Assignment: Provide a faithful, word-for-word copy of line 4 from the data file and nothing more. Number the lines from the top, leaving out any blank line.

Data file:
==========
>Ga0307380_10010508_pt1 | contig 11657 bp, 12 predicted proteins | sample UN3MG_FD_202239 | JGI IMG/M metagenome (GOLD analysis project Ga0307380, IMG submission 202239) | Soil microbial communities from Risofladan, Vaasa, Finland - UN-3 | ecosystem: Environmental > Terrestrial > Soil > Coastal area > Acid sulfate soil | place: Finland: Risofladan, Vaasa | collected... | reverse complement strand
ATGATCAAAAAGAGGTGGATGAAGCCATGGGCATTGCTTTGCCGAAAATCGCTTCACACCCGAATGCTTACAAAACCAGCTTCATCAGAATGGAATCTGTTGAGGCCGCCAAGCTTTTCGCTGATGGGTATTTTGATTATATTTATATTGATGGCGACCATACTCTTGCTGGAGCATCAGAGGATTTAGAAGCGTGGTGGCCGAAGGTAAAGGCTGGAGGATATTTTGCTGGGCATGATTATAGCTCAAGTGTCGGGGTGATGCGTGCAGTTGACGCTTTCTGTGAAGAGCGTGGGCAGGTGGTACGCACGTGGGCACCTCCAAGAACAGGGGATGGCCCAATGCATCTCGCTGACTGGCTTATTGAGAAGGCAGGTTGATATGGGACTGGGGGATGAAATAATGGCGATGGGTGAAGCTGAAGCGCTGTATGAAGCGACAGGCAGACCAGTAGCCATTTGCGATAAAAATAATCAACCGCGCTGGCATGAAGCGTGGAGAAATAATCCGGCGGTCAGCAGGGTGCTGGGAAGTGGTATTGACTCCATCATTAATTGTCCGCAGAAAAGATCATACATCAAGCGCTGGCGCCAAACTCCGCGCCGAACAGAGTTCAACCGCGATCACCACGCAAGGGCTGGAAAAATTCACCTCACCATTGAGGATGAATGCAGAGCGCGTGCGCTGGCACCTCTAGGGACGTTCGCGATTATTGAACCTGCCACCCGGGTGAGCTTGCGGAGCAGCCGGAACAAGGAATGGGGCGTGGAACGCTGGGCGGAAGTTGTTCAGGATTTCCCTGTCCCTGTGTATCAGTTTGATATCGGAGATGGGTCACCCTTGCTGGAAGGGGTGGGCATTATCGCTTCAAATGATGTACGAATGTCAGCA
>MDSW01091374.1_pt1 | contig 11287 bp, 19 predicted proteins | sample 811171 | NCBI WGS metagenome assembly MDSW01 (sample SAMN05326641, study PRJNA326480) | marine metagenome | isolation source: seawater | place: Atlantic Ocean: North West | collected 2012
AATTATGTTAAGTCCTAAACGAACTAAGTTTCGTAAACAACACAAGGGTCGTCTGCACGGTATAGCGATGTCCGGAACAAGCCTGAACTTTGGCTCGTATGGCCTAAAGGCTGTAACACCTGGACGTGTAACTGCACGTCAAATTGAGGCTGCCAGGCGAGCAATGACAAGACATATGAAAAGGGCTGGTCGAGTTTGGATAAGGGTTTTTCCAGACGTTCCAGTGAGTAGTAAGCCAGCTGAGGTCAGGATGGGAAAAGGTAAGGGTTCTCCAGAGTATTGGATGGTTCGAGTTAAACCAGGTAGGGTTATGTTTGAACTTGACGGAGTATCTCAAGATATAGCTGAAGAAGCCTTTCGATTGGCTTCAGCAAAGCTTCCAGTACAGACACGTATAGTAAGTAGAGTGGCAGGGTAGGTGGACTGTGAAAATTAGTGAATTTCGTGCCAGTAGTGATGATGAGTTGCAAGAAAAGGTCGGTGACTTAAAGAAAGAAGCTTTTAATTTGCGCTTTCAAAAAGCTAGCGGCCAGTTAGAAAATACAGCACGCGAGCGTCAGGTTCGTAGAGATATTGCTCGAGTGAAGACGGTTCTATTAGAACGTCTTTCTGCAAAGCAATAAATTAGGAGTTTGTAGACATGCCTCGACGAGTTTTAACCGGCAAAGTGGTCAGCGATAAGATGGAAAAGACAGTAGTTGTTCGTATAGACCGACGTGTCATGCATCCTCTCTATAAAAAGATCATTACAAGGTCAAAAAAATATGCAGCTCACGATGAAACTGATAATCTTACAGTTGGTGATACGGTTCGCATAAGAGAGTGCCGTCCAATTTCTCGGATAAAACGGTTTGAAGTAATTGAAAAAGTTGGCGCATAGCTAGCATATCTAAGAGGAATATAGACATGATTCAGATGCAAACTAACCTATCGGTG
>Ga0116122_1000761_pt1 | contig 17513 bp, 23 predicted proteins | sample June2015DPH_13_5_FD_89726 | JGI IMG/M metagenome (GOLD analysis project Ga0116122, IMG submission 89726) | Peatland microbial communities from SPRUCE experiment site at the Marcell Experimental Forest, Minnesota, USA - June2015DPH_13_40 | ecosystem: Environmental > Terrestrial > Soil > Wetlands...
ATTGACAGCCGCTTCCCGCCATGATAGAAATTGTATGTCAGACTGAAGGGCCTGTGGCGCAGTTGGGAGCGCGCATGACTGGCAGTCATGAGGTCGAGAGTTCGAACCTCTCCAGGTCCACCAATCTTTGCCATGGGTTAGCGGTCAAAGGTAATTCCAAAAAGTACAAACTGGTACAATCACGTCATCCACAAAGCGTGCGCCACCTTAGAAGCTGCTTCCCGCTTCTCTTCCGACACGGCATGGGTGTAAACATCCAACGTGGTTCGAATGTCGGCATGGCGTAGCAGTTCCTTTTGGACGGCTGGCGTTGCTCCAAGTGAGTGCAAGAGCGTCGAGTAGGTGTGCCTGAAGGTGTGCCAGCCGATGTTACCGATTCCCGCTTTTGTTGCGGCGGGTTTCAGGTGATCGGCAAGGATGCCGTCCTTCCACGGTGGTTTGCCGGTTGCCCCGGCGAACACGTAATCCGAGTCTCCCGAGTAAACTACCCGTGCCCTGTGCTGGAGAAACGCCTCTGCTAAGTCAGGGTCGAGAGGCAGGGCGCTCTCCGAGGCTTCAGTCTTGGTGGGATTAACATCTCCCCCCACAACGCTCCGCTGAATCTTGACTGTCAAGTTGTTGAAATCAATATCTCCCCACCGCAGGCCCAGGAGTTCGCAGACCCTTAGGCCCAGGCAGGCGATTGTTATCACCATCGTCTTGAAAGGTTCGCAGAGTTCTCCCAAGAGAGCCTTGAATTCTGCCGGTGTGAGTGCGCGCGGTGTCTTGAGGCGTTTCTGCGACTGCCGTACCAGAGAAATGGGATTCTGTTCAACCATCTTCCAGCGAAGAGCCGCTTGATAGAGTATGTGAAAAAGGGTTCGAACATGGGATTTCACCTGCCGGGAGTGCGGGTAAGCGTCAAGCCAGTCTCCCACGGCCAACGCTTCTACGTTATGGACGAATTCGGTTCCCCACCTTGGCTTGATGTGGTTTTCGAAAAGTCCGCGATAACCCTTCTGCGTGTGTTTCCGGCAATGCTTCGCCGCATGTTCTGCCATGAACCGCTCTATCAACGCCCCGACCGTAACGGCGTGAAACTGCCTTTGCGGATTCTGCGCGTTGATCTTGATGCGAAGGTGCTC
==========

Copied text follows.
AATTATGTTAAGTCCTAAACGAACTAAGTTTCGTAAACAACACAAGGGTCGTCTGCACGGTATAGCGATGTCCGGAACAAGCCTGAACTTTGGCTCGTATGGCCTAAAGGCTGTAACACCTGGACGTGTAACTGCACGTCAAATTGAGGCTGCCAGGCGAGCAATGACAAGACATATGAAAAGGGCTGGTCGAGTTTGGATAAGGGTTTTTCCAGACGTTCCAGTGAGTAGTAAGCCAGCTGAGGTCAGGATGGGAAAAGGTAAGGGTTCTCCAGAGTATTGGATGGTTCGAGTTAAACCAGGTAGGGTTATGTTTGAACTTGACGGAGTATCTCAAGATATAGCTGAAGAAGCCTTTCGATTGGCTTCAGCAAAGCTTCCAGTACAGACACGTATAGTAAGTAGAGTGGCAGGGTAGGTGGACTGTGAAAATTAGTGAATTTCGTGCCAGTAGTGATGATGAGTTGCAAGAAAAGGTCGGTGACTTAAAGAAAGAAGCTTTTAATTTGCGCTTTCAAAAAGCTAGCGGCCAGTTAGAAAATACAGCACGCGAGCGTCAGGTTCGTAGAGATATTGCTCGAGTGAAGACGGTTCTATTAGAACGTCTTTCTGCAAAGCAATAAATTAGGAGTTTGTAGACATGCCTCGACGAGTTTTAACCGGCAAAGTGGTCAGCGATAAGATGGAAAAGACAGTAGTTGTTCGTATAGACCGACGTGTCATGCATCCTCTCTATAAAAAGATCATTACAAGGTCAAAAAAATATGCAGCTCACGATGAAACTGATAATCTTACAGTTGGTGATACGGTTCGCATAAGAGAGTGCCGTCCAATTTCTCGGATAAAACGGTTTGAAGTAATTGAAAAAGTTGGCGCATAGCTAGCATATCTAAGAGGAATATAGACATGATTCAGATGCAAACTAACCTATCGGTG